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Bush Proposes Standard Deduction For Health Insurance

by Mike Godfrey,, Washington

25 January 2007

As expected, in his State of the Union address on Tuesday, President George W. Bush outlined details of proposals for tax reforms to increase the take-up of private health insurance among American citizens.

The President's plan is spilt into two parts: reforming the tax code with a standard deduction for health insurance with the aim of ensuring that all Americans receive the same tax breaks with regards healthcare; and helping states make affordable health insurance more widely available to their residents.

Under the proposals, families with health insurance will not pay income or payroll taxes on the first $15,000 in compensation, while singles will not pay these taxes on the first $7,500 of their income. At the same time, health insurance would be considered taxable income. This is a change for those who now have health insurance through their jobs. It is said that this measure would result in lower taxes for about 80% of employer-provided policies. The remainder with more generous polices will have the option to adjust their compensation to have lower premiums and higher wages to offset the tax change.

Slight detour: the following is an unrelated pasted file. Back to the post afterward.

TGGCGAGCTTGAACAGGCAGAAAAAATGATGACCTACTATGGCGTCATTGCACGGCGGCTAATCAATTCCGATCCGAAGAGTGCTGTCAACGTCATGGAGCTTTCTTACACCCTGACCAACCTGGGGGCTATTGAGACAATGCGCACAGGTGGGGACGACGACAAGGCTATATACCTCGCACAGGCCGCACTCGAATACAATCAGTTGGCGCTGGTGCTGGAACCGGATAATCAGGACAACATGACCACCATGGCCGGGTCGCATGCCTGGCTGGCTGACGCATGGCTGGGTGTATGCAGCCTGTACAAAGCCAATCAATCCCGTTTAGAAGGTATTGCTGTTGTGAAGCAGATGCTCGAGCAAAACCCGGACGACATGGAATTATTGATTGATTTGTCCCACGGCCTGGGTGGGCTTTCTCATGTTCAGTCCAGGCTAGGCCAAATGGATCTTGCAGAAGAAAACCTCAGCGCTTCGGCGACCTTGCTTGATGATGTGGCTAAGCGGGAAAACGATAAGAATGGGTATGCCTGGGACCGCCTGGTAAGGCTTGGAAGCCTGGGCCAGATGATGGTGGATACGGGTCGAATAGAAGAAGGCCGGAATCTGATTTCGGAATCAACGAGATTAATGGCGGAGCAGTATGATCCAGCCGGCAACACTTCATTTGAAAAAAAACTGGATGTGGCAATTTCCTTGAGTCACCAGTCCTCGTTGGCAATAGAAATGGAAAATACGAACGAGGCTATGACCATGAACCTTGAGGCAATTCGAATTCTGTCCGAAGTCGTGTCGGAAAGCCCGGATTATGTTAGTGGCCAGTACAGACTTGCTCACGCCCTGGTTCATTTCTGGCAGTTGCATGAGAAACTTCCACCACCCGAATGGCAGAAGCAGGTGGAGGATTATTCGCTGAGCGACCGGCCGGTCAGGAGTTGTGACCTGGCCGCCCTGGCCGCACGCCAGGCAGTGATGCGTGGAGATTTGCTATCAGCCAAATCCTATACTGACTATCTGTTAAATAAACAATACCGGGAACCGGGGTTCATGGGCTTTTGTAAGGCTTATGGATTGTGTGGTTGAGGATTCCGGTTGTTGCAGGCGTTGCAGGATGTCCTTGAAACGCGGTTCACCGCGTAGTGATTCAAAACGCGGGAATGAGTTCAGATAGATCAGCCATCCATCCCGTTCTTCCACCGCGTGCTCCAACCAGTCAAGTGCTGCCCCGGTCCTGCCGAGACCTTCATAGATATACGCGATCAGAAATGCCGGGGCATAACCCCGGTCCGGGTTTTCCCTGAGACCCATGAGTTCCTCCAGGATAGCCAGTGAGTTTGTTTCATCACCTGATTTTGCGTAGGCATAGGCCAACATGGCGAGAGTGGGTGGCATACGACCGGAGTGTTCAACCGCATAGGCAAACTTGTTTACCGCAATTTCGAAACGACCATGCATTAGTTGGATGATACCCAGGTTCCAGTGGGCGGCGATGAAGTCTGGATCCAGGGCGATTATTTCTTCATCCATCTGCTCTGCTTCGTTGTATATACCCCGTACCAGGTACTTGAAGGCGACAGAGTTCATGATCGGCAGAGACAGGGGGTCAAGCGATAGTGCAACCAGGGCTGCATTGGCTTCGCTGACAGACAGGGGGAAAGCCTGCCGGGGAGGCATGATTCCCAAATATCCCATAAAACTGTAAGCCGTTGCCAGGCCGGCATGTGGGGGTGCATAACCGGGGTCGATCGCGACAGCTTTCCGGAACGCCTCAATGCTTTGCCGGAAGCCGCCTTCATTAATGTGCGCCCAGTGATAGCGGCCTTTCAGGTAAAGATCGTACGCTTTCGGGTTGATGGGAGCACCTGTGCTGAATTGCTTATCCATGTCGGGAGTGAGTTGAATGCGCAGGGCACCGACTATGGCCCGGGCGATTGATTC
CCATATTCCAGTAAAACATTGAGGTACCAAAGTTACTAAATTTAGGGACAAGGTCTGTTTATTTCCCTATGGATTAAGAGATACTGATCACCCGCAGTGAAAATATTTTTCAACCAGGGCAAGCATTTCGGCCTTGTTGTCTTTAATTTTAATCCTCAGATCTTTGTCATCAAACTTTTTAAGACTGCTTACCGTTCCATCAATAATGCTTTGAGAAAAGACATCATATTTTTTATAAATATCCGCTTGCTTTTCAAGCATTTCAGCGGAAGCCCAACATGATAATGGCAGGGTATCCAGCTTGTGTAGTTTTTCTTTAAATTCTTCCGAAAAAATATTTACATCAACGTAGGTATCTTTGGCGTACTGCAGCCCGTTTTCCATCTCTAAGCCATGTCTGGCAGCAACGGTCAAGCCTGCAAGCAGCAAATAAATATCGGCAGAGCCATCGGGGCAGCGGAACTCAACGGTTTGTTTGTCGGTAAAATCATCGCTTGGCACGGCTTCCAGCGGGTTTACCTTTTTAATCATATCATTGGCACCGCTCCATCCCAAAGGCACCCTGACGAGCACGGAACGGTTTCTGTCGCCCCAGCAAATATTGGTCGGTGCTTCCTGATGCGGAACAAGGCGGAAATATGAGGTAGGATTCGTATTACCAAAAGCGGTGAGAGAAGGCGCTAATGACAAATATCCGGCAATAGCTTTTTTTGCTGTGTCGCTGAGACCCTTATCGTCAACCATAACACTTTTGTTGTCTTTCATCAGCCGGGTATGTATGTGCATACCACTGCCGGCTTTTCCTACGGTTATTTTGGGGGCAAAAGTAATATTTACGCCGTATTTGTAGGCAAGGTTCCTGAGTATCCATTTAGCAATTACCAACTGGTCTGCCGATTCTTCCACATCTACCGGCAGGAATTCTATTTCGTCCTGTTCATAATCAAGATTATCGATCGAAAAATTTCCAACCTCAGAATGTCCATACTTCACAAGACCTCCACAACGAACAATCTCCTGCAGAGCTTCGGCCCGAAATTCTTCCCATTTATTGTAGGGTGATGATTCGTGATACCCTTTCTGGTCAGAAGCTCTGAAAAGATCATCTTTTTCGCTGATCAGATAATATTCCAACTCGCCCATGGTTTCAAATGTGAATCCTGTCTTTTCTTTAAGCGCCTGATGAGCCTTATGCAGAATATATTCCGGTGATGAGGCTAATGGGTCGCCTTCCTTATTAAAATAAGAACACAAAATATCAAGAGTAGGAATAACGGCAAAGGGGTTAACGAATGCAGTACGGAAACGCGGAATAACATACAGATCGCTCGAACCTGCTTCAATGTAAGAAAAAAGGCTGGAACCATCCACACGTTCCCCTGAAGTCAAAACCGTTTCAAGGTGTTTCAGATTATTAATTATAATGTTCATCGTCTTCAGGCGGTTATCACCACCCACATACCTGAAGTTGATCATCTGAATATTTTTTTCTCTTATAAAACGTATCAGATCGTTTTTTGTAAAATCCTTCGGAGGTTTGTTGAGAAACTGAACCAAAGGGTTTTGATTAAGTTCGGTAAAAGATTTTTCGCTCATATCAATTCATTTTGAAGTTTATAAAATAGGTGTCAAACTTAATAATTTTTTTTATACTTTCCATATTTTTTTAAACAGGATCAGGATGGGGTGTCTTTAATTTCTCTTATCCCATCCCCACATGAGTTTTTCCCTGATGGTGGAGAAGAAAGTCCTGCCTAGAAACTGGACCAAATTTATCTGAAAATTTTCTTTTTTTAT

For states that provide their citizens with access to basic, affordable private health insurance, the President's 'Affordable Choices Initiative' will direct federal funding to assist state authorities in helping their poor and hard-to-insure citizens afford private insurance. By allocating current federal health care funding this way, Bush said his plan accomplishes the goal of expanding healthcare coverage without creating a new federal entitlement or new federal spending.

Currently, the tax code penalizes people who do not have their health insurance provided through an employer and who buy insurance on their own, as they pay higher taxes for insurance than those who get it through their job. The self-employed pay no income taxes on their premiums, but because they still owe payroll taxes, they are also disadvantaged compared to those who get health insurance from their employer.

The system also discriminates against those who choose basic, affordable health coverage because more tax relief is granted for expensive employer-provided plans. This encourages many workers to choose lower wages and more expensive health insurance than they would choose if the tax code were not distorting their decision, pushing up the cost of health insurance premiums in the process.

The White House claims that the average tax bill for families currently purchasing their own health insurance would go down by more than $3,650 under the policy, which would be implemented in 2009. The average tax bill of a family without health insurance taking up new plans would fall by $3,350.

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